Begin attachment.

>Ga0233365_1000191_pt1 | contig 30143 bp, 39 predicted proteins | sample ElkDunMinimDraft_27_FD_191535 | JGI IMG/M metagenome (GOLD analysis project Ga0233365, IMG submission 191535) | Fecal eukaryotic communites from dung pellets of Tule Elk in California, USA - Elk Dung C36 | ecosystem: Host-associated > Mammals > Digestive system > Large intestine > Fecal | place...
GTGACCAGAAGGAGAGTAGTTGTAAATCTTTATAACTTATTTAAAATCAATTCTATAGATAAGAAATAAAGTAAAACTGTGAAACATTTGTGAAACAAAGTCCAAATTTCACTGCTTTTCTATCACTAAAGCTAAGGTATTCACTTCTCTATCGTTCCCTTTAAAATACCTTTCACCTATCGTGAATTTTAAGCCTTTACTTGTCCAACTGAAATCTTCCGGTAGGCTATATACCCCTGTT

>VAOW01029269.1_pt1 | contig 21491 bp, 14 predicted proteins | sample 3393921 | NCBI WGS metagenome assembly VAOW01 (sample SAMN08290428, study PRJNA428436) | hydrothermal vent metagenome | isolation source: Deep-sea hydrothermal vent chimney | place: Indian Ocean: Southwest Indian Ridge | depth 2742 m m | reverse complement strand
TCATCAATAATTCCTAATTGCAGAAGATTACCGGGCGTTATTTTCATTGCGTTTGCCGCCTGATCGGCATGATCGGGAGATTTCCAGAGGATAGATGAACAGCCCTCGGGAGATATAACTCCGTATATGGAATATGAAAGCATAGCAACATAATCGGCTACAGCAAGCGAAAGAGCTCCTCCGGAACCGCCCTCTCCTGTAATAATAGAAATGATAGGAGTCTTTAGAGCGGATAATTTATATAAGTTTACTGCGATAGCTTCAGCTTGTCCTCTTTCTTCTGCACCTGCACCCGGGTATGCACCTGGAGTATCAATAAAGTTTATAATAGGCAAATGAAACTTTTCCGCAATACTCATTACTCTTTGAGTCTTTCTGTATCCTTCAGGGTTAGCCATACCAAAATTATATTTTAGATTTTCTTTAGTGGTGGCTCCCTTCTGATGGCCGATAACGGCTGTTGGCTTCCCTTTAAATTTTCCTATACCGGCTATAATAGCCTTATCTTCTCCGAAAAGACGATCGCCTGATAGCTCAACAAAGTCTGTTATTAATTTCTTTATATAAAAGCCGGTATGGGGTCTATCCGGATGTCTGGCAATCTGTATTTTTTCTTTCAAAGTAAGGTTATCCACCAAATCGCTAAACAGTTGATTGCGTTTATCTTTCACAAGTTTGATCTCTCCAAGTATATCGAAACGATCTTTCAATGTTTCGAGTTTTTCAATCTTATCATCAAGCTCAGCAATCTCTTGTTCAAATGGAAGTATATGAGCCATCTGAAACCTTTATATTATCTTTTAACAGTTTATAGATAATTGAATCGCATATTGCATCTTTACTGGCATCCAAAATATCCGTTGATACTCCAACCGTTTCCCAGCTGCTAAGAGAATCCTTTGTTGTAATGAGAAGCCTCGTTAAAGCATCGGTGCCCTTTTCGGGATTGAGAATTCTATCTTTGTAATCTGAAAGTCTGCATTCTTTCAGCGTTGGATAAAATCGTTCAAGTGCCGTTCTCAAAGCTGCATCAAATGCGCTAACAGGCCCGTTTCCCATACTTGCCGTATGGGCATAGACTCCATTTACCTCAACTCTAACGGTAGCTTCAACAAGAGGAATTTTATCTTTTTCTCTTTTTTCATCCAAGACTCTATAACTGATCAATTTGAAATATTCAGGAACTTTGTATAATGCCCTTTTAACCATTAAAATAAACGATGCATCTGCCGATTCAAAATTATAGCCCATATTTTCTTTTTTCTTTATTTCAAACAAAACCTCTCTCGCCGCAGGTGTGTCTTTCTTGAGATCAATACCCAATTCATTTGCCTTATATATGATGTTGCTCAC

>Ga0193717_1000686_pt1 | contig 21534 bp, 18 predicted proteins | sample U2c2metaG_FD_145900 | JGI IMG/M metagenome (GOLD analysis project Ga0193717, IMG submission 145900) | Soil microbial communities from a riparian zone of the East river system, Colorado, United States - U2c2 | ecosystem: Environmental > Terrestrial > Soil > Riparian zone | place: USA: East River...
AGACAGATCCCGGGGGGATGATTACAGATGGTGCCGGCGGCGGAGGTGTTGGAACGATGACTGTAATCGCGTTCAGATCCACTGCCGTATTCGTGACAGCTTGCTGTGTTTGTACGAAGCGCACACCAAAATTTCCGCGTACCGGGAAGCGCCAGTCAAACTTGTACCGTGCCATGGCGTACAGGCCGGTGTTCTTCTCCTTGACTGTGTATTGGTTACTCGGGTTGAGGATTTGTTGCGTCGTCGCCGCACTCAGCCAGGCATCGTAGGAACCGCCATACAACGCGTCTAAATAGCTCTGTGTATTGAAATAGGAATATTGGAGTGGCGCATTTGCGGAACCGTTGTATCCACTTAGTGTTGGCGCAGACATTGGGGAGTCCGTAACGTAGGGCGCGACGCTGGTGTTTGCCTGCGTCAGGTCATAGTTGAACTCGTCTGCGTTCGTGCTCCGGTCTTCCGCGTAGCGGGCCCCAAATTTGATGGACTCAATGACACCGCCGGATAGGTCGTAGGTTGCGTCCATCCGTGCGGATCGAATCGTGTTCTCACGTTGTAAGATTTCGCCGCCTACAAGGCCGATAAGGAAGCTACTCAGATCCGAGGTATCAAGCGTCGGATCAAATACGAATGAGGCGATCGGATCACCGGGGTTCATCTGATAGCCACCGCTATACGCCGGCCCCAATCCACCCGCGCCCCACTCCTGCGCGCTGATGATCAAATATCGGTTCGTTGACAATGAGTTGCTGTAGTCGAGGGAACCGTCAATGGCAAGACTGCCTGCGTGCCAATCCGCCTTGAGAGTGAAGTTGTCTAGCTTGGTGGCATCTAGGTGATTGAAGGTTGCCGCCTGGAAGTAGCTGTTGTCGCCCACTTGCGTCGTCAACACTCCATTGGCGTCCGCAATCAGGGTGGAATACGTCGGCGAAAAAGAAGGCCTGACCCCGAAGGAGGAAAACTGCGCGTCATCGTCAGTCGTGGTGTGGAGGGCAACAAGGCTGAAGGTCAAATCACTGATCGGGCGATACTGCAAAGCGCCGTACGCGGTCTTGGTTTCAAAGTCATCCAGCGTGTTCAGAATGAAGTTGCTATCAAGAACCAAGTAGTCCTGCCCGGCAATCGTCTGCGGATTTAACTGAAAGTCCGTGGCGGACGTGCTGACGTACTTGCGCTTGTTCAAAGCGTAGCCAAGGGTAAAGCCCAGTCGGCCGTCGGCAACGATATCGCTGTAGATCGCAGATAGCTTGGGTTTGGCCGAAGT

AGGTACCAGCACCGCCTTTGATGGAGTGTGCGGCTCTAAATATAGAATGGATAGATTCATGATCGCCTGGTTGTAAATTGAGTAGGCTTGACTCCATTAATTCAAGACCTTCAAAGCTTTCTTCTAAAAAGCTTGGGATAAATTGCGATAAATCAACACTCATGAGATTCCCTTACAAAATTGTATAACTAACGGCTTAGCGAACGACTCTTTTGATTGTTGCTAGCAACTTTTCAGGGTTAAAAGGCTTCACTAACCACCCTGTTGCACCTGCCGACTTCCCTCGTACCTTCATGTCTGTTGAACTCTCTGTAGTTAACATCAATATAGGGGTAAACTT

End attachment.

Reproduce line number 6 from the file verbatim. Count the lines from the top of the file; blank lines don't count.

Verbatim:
AGACAGATCCCGGGGGGATGATTACAGATGGTGCCGGCGGCGGAGGTGTTGGAACGATGACTGTAATCGCGTTCAGATCCACTGCCGTATTCGTGACAGCTTGCTGTGTTTGTACGAAGCGCACACCAAAATTTCCGCGTACCGGGAAGCGCCAGTCAAACTTGTACCGTGCCATGGCGTACAGGCCGGTGTTCTTCTCCTTGACTGTGTATTGGTTACTCGGGTTGAGGATTTGTTGCGTCGTCGCCGCACTCAGCCAGGCATCGTAGGAACCGCCATACAACGCGTCTAAATAGCTCTGTGTATTGAAATAGGAATATTGGAGTGGCGCATTTGCGGAACCGTTGTATCCACTTAGTGTTGGCGCAGACATTGGGGAGTCCGTAACGTAGGGCGCGACGCTGGTGTTTGCCTGCGTCAGGTCATAGTTGAACTCGTCTGCGTTCGTGCTCCGGTCTTCCGCGTAGCGGGCCCCAAATTTGATGGACTCAATGACACCGCCGGATAGGTCGTAGGTTGCGTCCATCCGTGCGGATCGAATCGTGTTCTCACGTTGTAAGATTTCGCCGCCTACAAGGCCGATAAGGAAGCTACTCAGATCCGAGGTATCAAGCGTCGGATCAAATACGAATGAGGCGATCGGATCACCGGGGTTCATCTGATAGCCACCGCTATACGCCGGCCCCAATCCACCCGCGCCCCACTCCTGCGCGCTGATGATCAAATATCGGTTCGTTGACAATGAGTTGCTGTAGTCGAGGGAACCGTCAATGGCAAGACTGCCTGCGTGCCAATCCGCCTTGAGAGTGAAGTTGTCTAGCTTGGTGGCATCTAGGTGATTGAAGGTTGCCGCCTGGAAGTAGCTGTTGTCGCCCACTTGCGTCGTCAACACTCCATTGGCGTCCGCAATCAGGGTGGAATACGTCGGCGAAAAAGAAGGCCTGACCCCGAAGGAGGAAAACTGCGCGTCATCGTCAGTCGTGGTGTGGAGGGCAACAAGGCTGAAGGTCAAATCACTGATCGGGCGATACTGCAAAGCGCCGTACGCGGTCTTGGTTTCAAAGTCATCCAGCGTGTTCAGAATGAAGTTGCTATCAAGAACCAAGTAGTCCTGCCCGGCAATCGTCTGCGGATTTAACTGAAAGTCCGTGGCGGACGTGCTGACGTACTTGCGCTTGTTCAAAGCGTAGCCAAGGGTAAAGCCCAGTCGGCCGTCGGCAACGATATCGCTGTAGATCGCAGATAGCTTGGGTTTGGCCGAAGT